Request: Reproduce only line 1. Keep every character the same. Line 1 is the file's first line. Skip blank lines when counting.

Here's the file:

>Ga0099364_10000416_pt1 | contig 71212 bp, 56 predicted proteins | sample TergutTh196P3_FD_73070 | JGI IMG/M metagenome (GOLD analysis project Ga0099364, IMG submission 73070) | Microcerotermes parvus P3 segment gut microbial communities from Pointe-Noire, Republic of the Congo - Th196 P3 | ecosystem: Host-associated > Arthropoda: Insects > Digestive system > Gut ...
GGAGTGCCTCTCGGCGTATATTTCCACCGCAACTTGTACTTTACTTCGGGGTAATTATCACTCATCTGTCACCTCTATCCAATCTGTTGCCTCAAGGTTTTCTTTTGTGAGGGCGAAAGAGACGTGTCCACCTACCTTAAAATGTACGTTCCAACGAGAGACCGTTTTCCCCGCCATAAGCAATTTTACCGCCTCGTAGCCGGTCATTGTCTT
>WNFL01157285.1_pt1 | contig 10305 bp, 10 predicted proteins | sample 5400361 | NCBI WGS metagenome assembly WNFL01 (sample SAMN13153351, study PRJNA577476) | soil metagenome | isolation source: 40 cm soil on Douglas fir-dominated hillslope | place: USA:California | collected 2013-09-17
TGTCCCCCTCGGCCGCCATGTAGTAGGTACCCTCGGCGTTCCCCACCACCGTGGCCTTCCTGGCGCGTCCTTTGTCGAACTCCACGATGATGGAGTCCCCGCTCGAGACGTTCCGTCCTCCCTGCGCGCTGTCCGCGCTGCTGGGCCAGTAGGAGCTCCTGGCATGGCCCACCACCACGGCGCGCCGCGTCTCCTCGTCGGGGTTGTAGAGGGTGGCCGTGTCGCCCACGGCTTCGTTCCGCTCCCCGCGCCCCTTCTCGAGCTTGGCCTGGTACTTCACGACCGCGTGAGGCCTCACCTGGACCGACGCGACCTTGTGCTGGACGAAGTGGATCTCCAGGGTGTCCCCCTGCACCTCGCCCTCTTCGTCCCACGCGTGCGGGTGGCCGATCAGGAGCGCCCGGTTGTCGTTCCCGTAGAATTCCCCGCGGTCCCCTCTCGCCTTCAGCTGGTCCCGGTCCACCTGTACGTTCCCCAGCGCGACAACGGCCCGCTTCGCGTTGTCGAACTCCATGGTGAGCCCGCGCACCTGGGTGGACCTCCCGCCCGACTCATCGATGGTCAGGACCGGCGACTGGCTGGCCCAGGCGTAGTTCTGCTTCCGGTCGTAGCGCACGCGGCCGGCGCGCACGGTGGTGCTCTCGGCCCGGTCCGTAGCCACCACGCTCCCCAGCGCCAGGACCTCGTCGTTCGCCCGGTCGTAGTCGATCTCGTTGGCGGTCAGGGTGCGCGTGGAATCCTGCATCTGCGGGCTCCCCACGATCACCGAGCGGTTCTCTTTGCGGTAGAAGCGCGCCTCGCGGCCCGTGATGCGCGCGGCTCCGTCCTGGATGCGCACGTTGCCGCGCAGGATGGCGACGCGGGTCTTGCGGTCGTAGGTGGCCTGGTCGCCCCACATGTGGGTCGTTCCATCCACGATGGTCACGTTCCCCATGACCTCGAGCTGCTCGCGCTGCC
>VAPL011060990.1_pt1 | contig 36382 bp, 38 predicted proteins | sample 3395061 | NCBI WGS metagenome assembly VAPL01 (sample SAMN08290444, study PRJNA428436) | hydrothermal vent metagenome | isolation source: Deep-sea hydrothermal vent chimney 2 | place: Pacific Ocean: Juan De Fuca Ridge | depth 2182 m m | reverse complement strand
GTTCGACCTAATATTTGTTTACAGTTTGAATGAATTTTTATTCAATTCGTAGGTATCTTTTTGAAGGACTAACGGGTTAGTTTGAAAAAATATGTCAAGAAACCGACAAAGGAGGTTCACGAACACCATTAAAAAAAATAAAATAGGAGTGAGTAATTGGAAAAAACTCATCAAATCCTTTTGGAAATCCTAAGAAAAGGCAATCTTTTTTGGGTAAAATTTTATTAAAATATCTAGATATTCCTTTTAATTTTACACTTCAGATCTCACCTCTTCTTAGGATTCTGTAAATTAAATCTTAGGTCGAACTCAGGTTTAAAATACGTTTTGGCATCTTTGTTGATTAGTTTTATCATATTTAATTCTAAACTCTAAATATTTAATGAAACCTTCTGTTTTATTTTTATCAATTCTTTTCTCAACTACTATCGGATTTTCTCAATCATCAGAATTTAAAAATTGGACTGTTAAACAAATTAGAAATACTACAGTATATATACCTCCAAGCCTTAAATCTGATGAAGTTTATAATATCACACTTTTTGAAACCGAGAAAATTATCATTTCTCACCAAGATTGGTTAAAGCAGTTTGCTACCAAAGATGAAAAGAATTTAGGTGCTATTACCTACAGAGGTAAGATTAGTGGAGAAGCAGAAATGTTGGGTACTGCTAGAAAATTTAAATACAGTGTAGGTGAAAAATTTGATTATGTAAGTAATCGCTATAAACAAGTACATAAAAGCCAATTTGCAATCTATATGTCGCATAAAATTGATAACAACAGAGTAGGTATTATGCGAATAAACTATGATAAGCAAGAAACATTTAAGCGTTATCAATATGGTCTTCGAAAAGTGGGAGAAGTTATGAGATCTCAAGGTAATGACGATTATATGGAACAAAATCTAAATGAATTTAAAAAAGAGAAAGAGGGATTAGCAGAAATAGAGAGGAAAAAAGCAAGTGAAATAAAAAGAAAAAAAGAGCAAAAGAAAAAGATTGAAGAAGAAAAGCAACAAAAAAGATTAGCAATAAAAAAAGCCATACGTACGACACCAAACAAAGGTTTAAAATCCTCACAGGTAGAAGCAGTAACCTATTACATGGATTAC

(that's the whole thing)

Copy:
>Ga0099364_10000416_pt1 | contig 71212 bp, 56 predicted proteins | sample TergutTh196P3_FD_73070 | JGI IMG/M metagenome (GOLD analysis project Ga0099364, IMG submission 73070) | Microcerotermes parvus P3 segment gut microbial communities from Pointe-Noire, Republic of the Congo - Th196 P3 | ecosystem: Host-associated > Arthropoda: Insects > Digestive system > Gut ...